Hi @plainsane, any updates?

ill post some graphs i have put together next week. im stuck taking my own evap observations for now. im getting there.

well, currently this is what my rainfall/evaptrans graph looks like for the last few years.

i still need to verify the math, so there could be bugs (conversion to inches from mm), but at first glance it seems sane, 2013 was a crazy wet year for us, i had lots of stuff die in the yard from all the rain and was throwing heritage g like a maniac to keep the blight under control.

next step is to overlay the county water supplied. this will give me a decent picture.

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@plainsane Thanks for sharing! April/May look abnormally high?



it is not freakishly high.

i mean, it is within averages for my very specific area.

offical counts for my areas this past april was 8 inches (this is abnormally high) but what was leading me to this original post in the first place.

@plainsane Oh rainfall, I thought it was ET, never-mind!


yea, sorry, i should have been more specific. that graph just shows, how much rain has fallen, then et is removed from the accumulation each day based on the penmen estimate (probably have a few bugs in that calculation). im just trying to plot when my ground has fully dried.

going a minimum of 1 day with a dry root canopy is a big deal for me, i prefer 2 days at least.

i know im most likely pumping a dry well here, but im just trying to get my head around the concept of maximizing mother nature’s lovely and free yard juice.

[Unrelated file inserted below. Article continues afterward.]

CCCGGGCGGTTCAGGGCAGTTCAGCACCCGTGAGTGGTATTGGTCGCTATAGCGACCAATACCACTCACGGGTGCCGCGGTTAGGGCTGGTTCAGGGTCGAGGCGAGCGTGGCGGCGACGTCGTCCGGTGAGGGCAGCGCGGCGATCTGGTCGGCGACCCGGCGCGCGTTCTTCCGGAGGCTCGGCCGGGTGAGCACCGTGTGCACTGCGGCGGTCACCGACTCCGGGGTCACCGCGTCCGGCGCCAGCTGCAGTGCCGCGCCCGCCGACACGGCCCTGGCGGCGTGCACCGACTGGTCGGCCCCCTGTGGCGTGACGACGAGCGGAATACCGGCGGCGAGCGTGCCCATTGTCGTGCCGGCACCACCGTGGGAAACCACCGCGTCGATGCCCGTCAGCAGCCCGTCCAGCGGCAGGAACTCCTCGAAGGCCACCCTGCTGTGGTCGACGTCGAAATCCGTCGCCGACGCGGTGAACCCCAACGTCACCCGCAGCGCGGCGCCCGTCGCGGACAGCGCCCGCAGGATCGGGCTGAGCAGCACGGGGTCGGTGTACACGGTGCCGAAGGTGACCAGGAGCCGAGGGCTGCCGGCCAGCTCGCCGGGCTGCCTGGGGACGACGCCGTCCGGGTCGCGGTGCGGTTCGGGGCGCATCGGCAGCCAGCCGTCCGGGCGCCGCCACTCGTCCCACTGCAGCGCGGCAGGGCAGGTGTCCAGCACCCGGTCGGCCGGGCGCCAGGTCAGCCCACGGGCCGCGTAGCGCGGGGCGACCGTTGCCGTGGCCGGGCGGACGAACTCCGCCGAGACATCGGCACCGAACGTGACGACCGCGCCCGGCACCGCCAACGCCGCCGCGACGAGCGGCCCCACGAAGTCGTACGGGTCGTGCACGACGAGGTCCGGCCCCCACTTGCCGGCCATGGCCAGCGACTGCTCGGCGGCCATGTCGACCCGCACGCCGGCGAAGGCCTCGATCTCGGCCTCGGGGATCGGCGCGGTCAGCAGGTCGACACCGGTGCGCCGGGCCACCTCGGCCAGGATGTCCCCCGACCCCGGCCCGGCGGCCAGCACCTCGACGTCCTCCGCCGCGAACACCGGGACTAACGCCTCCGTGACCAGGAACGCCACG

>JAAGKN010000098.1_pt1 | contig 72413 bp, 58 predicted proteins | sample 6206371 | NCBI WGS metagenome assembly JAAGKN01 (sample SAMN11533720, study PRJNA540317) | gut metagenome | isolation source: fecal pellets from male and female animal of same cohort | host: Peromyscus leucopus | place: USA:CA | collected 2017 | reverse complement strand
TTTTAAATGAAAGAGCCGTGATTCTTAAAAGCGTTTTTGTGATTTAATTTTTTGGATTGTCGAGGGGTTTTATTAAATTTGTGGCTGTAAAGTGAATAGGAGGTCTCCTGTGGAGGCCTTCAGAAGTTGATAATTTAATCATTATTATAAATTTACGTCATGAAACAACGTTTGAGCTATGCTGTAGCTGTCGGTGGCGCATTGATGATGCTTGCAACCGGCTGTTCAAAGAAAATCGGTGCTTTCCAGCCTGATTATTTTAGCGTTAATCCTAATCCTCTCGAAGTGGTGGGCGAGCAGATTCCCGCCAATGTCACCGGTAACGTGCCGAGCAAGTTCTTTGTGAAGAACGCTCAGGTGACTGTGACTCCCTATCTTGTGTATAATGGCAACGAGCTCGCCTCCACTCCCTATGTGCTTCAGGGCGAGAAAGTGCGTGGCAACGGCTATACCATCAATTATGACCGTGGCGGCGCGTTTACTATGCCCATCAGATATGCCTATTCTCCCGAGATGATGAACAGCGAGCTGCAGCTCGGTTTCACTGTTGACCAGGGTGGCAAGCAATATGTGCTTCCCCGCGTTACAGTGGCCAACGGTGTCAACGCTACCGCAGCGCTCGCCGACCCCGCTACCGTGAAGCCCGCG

@plainsane, we couldn’t agree more! Flex schedules will dramatically change the way the Iro responds to rain and ET changes, but we’re already working on the next level of conservation (deficit irrigation/managed stress) – which is not only good for the landscape (deeper roots and more drought resistant), but also the bottom line (less water = less evaporation and lower water bill) :smile:

Excited to see the outcome of your testing. Thanks for sharing your graphs with us.

Best, Emil

yea, the deeper roots statement, we will see. i already use trinexapacethyl to reduce vertical growth of the turf, as a side effect it causes the roots to grow very deep and stolon production to explode.

this already reduces my water consumption a good bit. my neighbor who refused to apply anything non organic has to water his yard requires more frequent watering than mine. so once im into late june, i always scale back my seasonal adjustment without any visible stress to the turf. im usually at 35% seasonal adjustment around this time.

giberellic acid inhibitor for the win!

@plainsane, you know the tricks the pros use! :wink:

For anyone that’s never heard about trinexapac-ethyl before, is a plant growth regulator and retardant which causes a temporary halt to the production of gibberellic acid, a plant growth hormone (which is responsible for the top growth of the plant). Basically, it promotes root growth, and not top growth. Commercial lawn care professionals use the chemical to reduce mowing frequency and watering requirements.

It’s so much fun. Found pace turf and turfpath and been running with them since.

I don’t know if these will work for ya, nothing special for 2014, and no pic this year yet, need sanding as I removed all the sweet gums in these pics.